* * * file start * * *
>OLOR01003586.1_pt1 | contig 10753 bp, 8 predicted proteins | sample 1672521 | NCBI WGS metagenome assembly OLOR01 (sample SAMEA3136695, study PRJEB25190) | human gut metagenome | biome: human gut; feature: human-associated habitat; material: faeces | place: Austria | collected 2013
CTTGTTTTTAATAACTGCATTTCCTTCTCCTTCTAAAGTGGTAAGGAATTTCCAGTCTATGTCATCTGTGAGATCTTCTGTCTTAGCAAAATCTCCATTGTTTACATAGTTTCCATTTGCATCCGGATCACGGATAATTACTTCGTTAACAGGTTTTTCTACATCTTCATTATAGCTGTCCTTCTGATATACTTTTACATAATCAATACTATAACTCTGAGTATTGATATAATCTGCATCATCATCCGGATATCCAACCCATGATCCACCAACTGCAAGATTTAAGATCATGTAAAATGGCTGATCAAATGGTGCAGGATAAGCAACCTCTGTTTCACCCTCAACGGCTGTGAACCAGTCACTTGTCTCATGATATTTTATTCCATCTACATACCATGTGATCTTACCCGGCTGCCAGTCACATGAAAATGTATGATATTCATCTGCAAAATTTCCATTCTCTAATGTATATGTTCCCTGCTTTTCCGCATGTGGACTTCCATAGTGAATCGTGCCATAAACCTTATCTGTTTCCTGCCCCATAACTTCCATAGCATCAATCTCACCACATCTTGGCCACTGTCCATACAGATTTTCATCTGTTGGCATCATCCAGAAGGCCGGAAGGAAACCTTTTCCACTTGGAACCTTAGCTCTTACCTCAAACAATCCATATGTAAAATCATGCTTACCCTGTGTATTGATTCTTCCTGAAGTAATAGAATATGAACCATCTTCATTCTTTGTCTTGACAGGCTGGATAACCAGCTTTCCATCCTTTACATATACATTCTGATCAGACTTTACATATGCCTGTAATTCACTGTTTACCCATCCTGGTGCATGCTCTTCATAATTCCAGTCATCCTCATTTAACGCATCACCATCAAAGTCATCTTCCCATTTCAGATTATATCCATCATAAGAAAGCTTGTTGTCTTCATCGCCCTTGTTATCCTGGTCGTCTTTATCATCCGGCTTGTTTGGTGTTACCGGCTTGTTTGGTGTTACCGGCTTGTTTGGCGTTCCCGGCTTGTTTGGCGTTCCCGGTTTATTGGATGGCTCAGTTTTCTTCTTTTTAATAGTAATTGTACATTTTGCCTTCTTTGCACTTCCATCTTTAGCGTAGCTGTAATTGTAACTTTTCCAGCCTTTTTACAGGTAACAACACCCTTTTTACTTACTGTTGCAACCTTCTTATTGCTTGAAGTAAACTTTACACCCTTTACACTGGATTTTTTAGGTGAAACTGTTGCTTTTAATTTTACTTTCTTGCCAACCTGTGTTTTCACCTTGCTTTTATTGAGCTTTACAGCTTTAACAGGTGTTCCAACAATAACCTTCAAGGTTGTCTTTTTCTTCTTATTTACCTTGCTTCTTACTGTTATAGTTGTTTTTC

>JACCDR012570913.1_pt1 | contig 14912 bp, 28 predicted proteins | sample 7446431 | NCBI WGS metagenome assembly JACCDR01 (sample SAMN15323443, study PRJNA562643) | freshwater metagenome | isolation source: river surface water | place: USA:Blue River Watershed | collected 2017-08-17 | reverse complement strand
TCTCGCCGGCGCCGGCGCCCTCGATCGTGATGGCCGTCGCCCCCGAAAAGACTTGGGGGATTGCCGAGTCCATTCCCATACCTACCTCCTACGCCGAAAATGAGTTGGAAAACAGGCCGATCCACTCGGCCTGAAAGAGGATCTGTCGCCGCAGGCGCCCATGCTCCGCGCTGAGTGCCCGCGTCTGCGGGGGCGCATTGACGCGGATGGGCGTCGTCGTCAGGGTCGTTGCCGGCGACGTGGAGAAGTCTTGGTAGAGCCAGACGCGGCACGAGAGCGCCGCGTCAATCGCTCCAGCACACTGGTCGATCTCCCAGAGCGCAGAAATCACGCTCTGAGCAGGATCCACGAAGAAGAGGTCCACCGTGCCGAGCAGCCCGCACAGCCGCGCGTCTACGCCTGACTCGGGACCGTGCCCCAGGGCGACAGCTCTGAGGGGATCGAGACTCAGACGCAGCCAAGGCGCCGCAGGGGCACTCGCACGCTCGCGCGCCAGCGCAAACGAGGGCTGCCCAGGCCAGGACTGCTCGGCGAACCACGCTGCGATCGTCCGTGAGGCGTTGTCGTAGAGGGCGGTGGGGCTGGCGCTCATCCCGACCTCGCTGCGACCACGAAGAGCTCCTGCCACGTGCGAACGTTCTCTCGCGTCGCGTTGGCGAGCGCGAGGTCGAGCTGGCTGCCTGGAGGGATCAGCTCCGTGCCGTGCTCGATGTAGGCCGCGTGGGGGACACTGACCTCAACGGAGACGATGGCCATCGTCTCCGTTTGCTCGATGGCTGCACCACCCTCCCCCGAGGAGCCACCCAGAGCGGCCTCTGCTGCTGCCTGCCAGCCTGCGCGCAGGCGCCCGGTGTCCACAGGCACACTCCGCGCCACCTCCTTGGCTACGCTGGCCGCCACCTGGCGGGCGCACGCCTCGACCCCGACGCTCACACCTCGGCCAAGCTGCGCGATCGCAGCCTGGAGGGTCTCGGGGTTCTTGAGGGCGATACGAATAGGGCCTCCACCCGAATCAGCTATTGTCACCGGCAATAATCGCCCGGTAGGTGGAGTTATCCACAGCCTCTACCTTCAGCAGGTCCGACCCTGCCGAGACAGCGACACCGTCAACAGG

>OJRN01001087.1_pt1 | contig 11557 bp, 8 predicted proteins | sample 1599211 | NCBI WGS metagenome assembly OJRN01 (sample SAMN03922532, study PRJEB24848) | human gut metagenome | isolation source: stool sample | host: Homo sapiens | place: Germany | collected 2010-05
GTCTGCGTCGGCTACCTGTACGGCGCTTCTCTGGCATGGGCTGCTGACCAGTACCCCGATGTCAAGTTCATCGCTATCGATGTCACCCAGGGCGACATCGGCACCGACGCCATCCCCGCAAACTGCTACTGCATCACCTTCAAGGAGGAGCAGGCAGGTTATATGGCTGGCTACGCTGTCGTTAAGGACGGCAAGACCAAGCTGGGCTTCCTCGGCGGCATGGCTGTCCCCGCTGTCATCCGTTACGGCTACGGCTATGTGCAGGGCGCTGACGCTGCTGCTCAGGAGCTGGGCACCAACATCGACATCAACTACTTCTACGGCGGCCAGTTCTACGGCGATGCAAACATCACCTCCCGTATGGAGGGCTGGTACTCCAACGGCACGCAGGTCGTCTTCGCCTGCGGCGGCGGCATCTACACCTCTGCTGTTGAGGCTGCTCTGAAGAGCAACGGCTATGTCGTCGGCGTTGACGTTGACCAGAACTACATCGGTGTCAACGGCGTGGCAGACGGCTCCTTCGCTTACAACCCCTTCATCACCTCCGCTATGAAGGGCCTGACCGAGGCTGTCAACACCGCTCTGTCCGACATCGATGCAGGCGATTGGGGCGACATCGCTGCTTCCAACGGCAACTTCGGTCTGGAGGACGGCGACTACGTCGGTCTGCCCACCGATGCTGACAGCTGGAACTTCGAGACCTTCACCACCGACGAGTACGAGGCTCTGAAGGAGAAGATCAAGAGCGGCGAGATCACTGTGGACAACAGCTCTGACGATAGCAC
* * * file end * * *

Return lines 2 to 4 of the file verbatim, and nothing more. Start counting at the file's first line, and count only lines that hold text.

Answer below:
CTTGTTTTTAATAACTGCATTTCCTTCTCCTTCTAAAGTGGTAAGGAATTTCCAGTCTATGTCATCTGTGAGATCTTCTGTCTTAGCAAAATCTCCATTGTTTACATAGTTTCCATTTGCATCCGGATCACGGATAATTACTTCGTTAACAGGTTTTTCTACATCTTCATTATAGCTGTCCTTCTGATATACTTTTACATAATCAATACTATAACTCTGAGTATTGATATAATCTGCATCATCATCCGGATATCCAACCCATGATCCACCAACTGCAAGATTTAAGATCATGTAAAATGGCTGATCAAATGGTGCAGGATAAGCAACCTCTGTTTCACCCTCAACGGCTGTGAACCAGTCACTTGTCTCATGATATTTTATTCCATCTACATACCATGTGATCTTACCCGGCTGCCAGTCACATGAAAATGTATGATATTCATCTGCAAAATTTCCATTCTCTAATGTATATGTTCCCTGCTTTTCCGCATGTGGACTTCCATAGTGAATCGTGCCATAAACCTTATCTGTTTCCTGCCCCATAACTTCCATAGCATCAATCTCACCACATCTTGGCCACTGTCCATACAGATTTTCATCTGTTGGCATCATCCAGAAGGCCGGAAGGAAACCTTTTCCACTTGGAACCTTAGCTCTTACCTCAAACAATCCATATGTAAAATCATGCTTACCCTGTGTATTGATTCTTCCTGAAGTAATAGAATATGAACCATCTTCATTCTTTGTCTTGACAGGCTGGATAACCAGCTTTCCATCCTTTACATATACATTCTGATCAGACTTTACATATGCCTGTAATTCACTGTTTACCCATCCTGGTGCATGCTCTTCATAATTCCAGTCATCCTCATTTAACGCATCACCATCAAAGTCATCTTCCCATTTCAGATTATATCCATCATAAGAAAGCTTGTTGTCTTCATCGCCCTTGTTATCCTGGTCGTCTTTATCATCCGGCTTGTTTGGTGTTACCGGCTTGTTTGGTGTTACCGGCTTGTTTGGCGTTCCCGGCTTGTTTGGCGTTCCCGGTTTATTGGATGGCTCAGTTTTCTTCTTTTTAATAGTAATTGTACATTTTGCCTTCTTTGCACTTCCATCTTTAGCGTAGCTGTAATTGTAACTTTTCCAGCCTTTTTACAGGTAACAACACCCTTTTTACTTACTGTTGCAACCTTCTTATTGCTTGAAGTAAACTTTACACCCTTTACACTGGATTTTTTAGGTGAAACTGTTGCTTTTAATTTTACTTTCTTGCCAACCTGTGTTTTCACCTTGCTTTTATTGAGCTTTACAGCTTTAACAGGTGTTCCAACAATAACCTTCAAGGTTGTCTTTTTCTTCTTATTTACCTTGCTTCTTACTGTTATAGTTGTTTTTC

>JACCDR012570913.1_pt1 | contig 14912 bp, 28 predicted proteins | sample 7446431 | NCBI WGS metagenome assembly JACCDR01 (sample SAMN15323443, study PRJNA562643) | freshwater metagenome | isolation source: river surface water | place: USA:Blue River Watershed | collected 2017-08-17 | reverse complement strand
TCTCGCCGGCGCCGGCGCCCTCGATCGTGATGGCCGTCGCCCCCGAAAAGACTTGGGGGATTGCCGAGTCCATTCCCATACCTACCTCCTACGCCGAAAATGAGTTGGAAAACAGGCCGATCCACTCGGCCTGAAAGAGGATCTGTCGCCGCAGGCGCCCATGCTCCGCGCTGAGTGCCCGCGTCTGCGGGGGCGCATTGACGCGGATGGGCGTCGTCGTCAGGGTCGTTGCCGGCGACGTGGAGAAGTCTTGGTAGAGCCAGACGCGGCACGAGAGCGCCGCGTCAATCGCTCCAGCACACTGGTCGATCTCCCAGAGCGCAGAAATCACGCTCTGAGCAGGATCCACGAAGAAGAGGTCCACCGTGCCGAGCAGCCCGCACAGCCGCGCGTCTACGCCTGACTCGGGACCGTGCCCCAGGGCGACAGCTCTGAGGGGATCGAGACTCAGACGCAGCCAAGGCGCCGCAGGGGCACTCGCACGCTCGCGCGCCAGCGCAAACGAGGGCTGCCCAGGCCAGGACTGCTCGGCGAACCACGCTGCGATCGTCCGTGAGGCGTTGTCGTAGAGGGCGGTGGGGCTGGCGCTCATCCCGACCTCGCTGCGACCACGAAGAGCTCCTGCCACGTGCGAACGTTCTCTCGCGTCGCGTTGGCGAGCGCGAGGTCGAGCTGGCTGCCTGGAGGGATCAGCTCCGTGCCGTGCTCGATGTAGGCCGCGTGGGGGACACTGACCTCAACGGAGACGATGGCCATCGTCTCCGTTTGCTCGATGGCTGCACCACCCTCCCCCGAGGAGCCACCCAGAGCGGCCTCTGCTGCTGCCTGCCAGCCTGCGCGCAGGCGCCCGGTGTCCACAGGCACACTCCGCGCCACCTCCTTGGCTACGCTGGCCGCCACCTGGCGGGCGCACGCCTCGACCCCGACGCTCACACCTCGGCCAAGCTGCGCGATCGCAGCCTGGAGGGTCTCGGGGTTCTTGAGGGCGATACGAATAGGGCCTCCACCCGAATCAGCTATTGTCACCGGCAATAATCGCCCGGTAGGTGGAGTTATCCACAGCCTCTACCTTCAGCAGGTCCGACCCTGCCGAGACAGCGACACCGTCAACAGG